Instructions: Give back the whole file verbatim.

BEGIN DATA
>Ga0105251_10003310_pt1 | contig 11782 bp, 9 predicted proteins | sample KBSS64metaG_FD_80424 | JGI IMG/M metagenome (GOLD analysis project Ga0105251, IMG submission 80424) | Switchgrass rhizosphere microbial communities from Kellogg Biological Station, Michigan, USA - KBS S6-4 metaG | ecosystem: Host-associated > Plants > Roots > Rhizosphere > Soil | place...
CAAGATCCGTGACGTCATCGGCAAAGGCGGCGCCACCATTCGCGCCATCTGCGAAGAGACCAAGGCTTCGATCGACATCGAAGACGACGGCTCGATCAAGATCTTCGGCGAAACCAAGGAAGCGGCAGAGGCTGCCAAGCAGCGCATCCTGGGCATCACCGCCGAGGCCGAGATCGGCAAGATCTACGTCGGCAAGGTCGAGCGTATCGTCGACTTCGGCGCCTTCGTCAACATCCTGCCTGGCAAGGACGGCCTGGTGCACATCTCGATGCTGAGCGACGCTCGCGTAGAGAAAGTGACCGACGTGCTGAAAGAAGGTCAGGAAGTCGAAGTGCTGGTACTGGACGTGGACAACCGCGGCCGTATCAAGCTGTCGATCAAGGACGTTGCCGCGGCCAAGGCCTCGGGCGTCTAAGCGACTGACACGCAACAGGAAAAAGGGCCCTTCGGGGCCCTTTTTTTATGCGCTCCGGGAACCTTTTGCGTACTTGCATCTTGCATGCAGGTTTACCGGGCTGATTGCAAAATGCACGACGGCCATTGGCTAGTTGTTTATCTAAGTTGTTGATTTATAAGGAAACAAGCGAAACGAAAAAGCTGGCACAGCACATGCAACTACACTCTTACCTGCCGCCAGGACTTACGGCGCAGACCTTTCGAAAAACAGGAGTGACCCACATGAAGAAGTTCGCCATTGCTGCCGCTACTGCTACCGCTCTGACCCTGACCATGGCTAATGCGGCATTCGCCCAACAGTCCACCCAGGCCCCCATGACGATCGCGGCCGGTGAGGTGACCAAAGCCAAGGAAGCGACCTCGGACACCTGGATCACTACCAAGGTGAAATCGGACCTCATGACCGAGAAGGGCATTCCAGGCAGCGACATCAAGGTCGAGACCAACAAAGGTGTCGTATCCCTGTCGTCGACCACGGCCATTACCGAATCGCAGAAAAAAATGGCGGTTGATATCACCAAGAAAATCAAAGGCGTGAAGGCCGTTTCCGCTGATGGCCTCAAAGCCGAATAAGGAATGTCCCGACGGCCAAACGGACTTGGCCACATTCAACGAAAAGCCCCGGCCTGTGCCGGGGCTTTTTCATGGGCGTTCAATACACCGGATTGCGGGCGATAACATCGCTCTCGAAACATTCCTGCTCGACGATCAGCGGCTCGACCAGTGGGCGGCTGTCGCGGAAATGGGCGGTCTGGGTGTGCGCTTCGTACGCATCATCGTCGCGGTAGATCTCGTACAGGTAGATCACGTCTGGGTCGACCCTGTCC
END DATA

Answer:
>Ga0105251_10003310_pt1 | contig 11782 bp, 9 predicted proteins | sample KBSS64metaG_FD_80424 | JGI IMG/M metagenome (GOLD analysis project Ga0105251, IMG submission 80424) | Switchgrass rhizosphere microbial communities from Kellogg Biological Station, Michigan, USA - KBS S6-4 metaG | ecosystem: Host-associated > Plants > Roots > Rhizosphere > Soil | place...
CAAGATCCGTGACGTCATCGGCAAAGGCGGCGCCACCATTCGCGCCATCTGCGAAGAGACCAAGGCTTCGATCGACATCGAAGACGACGGCTCGATCAAGATCTTCGGCGAAACCAAGGAAGCGGCAGAGGCTGCCAAGCAGCGCATCCTGGGCATCACCGCCGAGGCCGAGATCGGCAAGATCTACGTCGGCAAGGTCGAGCGTATCGTCGACTTCGGCGCCTTCGTCAACATCCTGCCTGGCAAGGACGGCCTGGTGCACATCTCGATGCTGAGCGACGCTCGCGTAGAGAAAGTGACCGACGTGCTGAAAGAAGGTCAGGAAGTCGAAGTGCTGGTACTGGACGTGGACAACCGCGGCCGTATCAAGCTGTCGATCAAGGACGTTGCCGCGGCCAAGGCCTCGGGCGTCTAAGCGACTGACACGCAACAGGAAAAAGGGCCCTTCGGGGCCCTTTTTTTATGCGCTCCGGGAACCTTTTGCGTACTTGCATCTTGCATGCAGGTTTACCGGGCTGATTGCAAAATGCACGACGGCCATTGGCTAGTTGTTTATCTAAGTTGTTGATTTATAAGGAAACAAGCGAAACGAAAAAGCTGGCACAGCACATGCAACTACACTCTTACCTGCCGCCAGGACTTACGGCGCAGACCTTTCGAAAAACAGGAGTGACCCACATGAAGAAGTTCGCCATTGCTGCCGCTACTGCTACCGCTCTGACCCTGACCATGGCTAATGCGGCATTCGCCCAACAGTCCACCCAGGCCCCCATGACGATCGCGGCCGGTGAGGTGACCAAAGCCAAGGAAGCGACCTCGGACACCTGGATCACTACCAAGGTGAAATCGGACCTCATGACCGAGAAGGGCATTCCAGGCAGCGACATCAAGGTCGAGACCAACAAAGGTGTCGTATCCCTGTCGTCGACCACGGCCATTACCGAATCGCAGAAAAAAATGGCGGTTGATATCACCAAGAAAATCAAAGGCGTGAAGGCCGTTTCCGCTGATGGCCTCAAAGCCGAATAAGGAATGTCCCGACGGCCAAACGGACTTGGCCACATTCAACGAAAAGCCCCGGCCTGTGCCGGGGCTTTTTCATGGGCGTTCAATACACCGGATTGCGGGCGATAACATCGCTCTCGAAACATTCCTGCTCGACGATCAGCGGCTCGACCAGTGGGCGGCTGTCGCGGAAATGGGCGGTCTGGGTGTGCGCTTCGTACGCATCATCGTCGCGGTAGATCTCGTACAGGTAGATCACGTCTGGGTCGACCCTGTCC